Patently-O Bits and Bytes No. 26

  • BusinessWeek: Michael Orey has written another interesting Troll Tracker article: Busting a Rogue Blogger.
  • A recent comment raised an interesting question: Why do the pharmaceutical companies rarely (if ever) file their patent infringement suits in the Eastern District of Texas?
  • In a tight economy, is there a tendency file more patents (to secure some assets as insurance against business failure) or fewer patents (to tighten the outflow of cash)?
Dennis Crouch

About Dennis Crouch

Law Professor at the University of Missouri School of Law. Co-director of the Center for Intellectual Property and Entrepreneurship.

16 thoughts on “Patently-O Bits and Bytes No. 26

  1. On the third point relating to the economy and patent filings, I suggest comparing increases in patent application filings over a running average and GDP increases over a running average. The resultant graph shows GDP growth drop with the depression, quickly ramp up during WWII, then have a slightly upward linear trend from about 1950 to the present. The slightly upward linear trend is similar to the trend from 1850 to the years just before the depression.
    Patent-application filings trend flat (with substantial variation about a flat trend line) to the depression, drop, then trend ever-so-slightly upward until about 1967 and then are flat until 1984. From 1984 on, the trend is stunning positive growth over the moving average to the present. The growth in patents to foreign inventors is flat from 1873 on, so this does not seem to be a factor. What does seem to be a factor is not GDP growth (except the depression), but changes in the law. The depression and post-war eras could be construed as not patent friendly in the US. The creation of the Federal Circuit (1982, I believe?) has been very pro patent, explaining the rapid rise in growth of patent-application filings.
    By the way, I describe the trends looking at a graph visually, without any mathematical modeling. Someone else may wish to take this analysis further.

  2. If somebody stuffed a sock in Mooney’s mouth the world would be a better place. I find the Business Week article just more propaganda. It tends to try to make the case that Cisco didn’t know about the blog even after they seem to have admitted knowing about it. What a load of hogwash.

  3. A couple quotes from the Business Week article:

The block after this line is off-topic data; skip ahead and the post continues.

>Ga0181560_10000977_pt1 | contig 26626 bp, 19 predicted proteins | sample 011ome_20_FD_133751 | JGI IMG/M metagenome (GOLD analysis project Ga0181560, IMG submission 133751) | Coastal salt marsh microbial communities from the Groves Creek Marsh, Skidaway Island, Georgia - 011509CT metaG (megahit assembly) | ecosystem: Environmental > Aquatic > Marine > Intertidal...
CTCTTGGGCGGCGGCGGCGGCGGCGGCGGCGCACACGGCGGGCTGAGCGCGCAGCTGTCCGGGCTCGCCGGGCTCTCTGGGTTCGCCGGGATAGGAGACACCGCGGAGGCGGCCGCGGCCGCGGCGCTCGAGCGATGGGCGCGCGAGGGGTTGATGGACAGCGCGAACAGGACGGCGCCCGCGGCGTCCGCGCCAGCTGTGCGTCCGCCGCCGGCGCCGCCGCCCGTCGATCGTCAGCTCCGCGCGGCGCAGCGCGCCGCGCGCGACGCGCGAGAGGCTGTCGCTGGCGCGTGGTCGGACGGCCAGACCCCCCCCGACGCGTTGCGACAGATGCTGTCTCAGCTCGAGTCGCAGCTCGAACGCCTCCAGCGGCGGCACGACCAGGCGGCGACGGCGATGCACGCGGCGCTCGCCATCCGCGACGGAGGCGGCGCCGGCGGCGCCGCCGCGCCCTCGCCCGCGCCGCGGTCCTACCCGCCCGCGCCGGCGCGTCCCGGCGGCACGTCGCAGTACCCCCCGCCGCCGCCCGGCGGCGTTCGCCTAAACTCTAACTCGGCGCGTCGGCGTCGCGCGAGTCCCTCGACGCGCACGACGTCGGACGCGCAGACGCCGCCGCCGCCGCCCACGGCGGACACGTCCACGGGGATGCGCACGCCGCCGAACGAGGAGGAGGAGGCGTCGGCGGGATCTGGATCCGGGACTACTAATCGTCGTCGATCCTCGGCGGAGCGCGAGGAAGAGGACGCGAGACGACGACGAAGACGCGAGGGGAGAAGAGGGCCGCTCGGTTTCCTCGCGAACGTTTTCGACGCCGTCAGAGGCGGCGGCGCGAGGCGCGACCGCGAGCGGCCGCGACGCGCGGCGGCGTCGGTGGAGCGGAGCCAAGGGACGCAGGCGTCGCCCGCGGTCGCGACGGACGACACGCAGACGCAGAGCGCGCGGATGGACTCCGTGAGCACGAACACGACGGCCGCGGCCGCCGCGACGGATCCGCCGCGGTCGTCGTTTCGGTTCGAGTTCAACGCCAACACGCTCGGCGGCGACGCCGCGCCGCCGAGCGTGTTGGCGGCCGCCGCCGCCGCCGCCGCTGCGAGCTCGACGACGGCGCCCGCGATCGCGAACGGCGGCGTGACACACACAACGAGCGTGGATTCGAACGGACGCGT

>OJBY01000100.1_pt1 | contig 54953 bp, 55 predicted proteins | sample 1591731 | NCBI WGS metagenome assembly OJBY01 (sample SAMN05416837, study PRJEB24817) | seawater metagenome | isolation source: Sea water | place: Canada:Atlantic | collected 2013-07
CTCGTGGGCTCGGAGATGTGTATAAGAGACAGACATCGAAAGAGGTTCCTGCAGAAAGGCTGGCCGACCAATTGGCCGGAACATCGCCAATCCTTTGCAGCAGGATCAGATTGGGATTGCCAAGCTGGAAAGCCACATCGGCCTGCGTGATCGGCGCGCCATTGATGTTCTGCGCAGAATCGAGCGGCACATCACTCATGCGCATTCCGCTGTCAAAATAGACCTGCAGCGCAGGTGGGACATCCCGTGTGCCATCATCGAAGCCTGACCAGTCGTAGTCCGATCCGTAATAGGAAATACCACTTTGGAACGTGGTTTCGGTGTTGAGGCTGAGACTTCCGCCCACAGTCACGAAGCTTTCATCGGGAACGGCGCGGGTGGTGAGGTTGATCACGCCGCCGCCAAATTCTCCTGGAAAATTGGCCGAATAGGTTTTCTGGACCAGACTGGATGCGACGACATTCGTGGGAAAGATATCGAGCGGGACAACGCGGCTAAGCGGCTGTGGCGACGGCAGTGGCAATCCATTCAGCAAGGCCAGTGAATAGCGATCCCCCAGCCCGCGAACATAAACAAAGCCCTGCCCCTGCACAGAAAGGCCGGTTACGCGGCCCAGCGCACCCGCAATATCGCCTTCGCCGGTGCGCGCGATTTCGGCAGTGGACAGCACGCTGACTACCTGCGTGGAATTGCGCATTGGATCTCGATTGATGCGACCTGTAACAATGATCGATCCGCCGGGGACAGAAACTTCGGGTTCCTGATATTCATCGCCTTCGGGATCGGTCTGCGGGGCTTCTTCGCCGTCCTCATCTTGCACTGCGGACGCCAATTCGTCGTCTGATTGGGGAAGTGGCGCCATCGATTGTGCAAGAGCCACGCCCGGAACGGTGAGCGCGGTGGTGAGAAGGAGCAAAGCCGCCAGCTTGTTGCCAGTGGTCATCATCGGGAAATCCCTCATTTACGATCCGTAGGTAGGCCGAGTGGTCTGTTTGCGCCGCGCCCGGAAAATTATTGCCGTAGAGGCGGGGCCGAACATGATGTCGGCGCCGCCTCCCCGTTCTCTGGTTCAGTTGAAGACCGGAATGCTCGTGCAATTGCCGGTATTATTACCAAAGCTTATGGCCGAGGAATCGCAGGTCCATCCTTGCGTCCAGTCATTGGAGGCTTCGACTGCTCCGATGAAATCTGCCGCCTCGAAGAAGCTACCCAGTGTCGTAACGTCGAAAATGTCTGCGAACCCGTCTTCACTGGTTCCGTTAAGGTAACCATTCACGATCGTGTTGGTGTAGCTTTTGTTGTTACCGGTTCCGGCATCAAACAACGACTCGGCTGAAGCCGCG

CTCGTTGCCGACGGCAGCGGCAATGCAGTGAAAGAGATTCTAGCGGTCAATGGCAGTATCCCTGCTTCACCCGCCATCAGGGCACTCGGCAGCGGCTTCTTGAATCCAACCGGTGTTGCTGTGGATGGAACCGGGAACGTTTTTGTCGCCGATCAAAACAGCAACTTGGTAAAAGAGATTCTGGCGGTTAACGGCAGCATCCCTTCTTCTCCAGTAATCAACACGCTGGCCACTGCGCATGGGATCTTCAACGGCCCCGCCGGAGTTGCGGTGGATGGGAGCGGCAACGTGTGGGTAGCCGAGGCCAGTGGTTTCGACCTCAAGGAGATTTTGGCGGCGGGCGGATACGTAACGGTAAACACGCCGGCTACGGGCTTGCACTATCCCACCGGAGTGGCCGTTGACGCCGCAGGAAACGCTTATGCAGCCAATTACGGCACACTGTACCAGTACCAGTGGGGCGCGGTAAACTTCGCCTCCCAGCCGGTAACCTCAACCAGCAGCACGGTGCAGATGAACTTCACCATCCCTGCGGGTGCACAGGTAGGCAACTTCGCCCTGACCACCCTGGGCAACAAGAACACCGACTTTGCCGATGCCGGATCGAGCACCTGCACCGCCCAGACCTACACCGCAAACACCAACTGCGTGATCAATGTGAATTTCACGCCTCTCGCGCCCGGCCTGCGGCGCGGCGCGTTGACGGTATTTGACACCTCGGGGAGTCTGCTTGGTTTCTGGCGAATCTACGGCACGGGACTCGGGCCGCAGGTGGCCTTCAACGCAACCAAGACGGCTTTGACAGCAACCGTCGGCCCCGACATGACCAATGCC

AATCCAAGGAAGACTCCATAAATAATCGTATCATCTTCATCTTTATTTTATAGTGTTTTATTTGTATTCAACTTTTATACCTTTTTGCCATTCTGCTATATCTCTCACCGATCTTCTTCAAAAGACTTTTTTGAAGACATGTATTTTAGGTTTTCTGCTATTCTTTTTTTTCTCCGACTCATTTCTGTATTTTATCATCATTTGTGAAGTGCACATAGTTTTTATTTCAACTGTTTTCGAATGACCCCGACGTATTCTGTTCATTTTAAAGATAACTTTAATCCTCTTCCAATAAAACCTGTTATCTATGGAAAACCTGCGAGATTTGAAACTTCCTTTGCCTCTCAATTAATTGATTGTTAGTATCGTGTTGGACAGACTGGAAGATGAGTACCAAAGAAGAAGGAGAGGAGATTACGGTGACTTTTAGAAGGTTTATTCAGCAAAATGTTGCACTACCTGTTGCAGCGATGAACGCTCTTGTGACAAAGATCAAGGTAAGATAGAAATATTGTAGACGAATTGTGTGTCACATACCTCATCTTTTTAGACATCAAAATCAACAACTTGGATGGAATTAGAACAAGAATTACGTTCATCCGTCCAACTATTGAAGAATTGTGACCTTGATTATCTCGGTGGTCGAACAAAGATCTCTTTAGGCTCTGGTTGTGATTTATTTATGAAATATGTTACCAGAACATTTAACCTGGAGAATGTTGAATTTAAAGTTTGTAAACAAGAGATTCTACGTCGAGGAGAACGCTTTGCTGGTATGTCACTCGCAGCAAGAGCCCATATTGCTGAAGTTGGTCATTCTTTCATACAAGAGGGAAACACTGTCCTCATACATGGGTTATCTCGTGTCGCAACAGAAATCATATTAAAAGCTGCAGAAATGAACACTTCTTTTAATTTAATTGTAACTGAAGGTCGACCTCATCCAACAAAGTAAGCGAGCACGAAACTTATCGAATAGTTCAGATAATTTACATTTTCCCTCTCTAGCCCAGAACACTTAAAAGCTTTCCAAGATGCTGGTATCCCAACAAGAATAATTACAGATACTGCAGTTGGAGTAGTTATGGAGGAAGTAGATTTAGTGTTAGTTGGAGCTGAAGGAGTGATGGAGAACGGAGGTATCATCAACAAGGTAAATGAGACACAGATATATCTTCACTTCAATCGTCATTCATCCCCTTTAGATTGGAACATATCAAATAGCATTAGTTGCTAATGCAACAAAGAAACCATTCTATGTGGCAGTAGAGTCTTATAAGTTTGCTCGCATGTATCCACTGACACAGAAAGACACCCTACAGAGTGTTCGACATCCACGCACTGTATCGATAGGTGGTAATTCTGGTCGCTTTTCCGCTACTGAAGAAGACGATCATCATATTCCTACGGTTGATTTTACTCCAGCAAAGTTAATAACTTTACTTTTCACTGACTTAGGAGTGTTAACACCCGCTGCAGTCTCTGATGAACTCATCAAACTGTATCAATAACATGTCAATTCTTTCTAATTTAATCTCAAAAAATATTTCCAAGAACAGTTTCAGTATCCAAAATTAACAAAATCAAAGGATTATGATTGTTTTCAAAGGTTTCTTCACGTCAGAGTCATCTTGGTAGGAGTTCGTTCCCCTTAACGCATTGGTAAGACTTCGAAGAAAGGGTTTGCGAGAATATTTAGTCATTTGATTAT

“a Troll Tracker reader posted a comment to the blog: “If you shoot and kill Ray Niro tonight, I would consider it a justifiable killing.”

    For the record, that’s not a death threat. It’s obnoxious, but it’s not a death threat. And if you go to the comment threat where that comment was posted, I think you’ll find that the commenters did not approve of the comment. I think the odds are quite good that the comment was posted by someone who had more animosity to PTT than to Niro.

    “The comment reverberated across the blogosphere. At the tech blog Slashdot, another anonymous poster amplified the threat to include Niro’s family members, publishing his wife’s name, as well as their home addresses and phone numbers.”

    Again, the comment was not a threat. Saying “if someone killed X I would be glad” is not a threat. It’s obnoxious, to say the least, but it’s not a threat. As for the posts about Niro’s address, again, it’s silly as hell but … that’s about it. And it has very little do with Frenkel. Were the police or FBI notified about the posting of the information?

    My point here is not to defend the action of these anonymous commenters but rather to compare Niro’s statements and characterization of what Frenkel was posting with this less helpful (to Niro) collection of facts we know as “reality.”

    Frenkel’s anonymity is really beside the point. The point is that if a person like Niro decides that he doesn’t like what you are saying, he can make your life a living hell. It doesn’t matter if you are “anonymous” or not. According to Niro’s “logic” as expressed in the interview, if he believes that Dennis Crouch (for example) has a secret “bias” or a connection to some big company, then it is reasonable for Niro to put a $15,000 “reward” out there to encourage someone to investigate all such possible connections because, hey, something interesting might turn up. Then Dennis (or whoever should be so unlucky) can enjoy “regretting” all the stuff that he or she wrote, and maybe get sued by some sensitive soul that has been “hurt” by this or that statement.

    But all this is really “civilized”, apparently, according to Niro.

  4. “there was an enablement case last fall that held it would require undue experimentation to effectively swap an electrical sensor in for a mechanical one. The claim construed to include the electrical sensor was thus invalid for lacking enablement.”

    Uh, I think there was a bit more to the case than that.

    Just a bit more.

    But it would help if you quoted the language from the case you are referring to.

  5. step back-

    just a brief thought. there was an enablement case last fall that held it would require undue experimentation to effectively swap an electrical sensor in for a mechanical one. The claim construed to include the electrical sensor was thus invalid for lacking enablement. While undue experimentation and obviousness are not the same inquiry, after KSR they both look at what would be routine and predictable to one skilled in the art. Perhaps the PHOSITA is dumber when trying to make somethig work than when trying to come up with something new.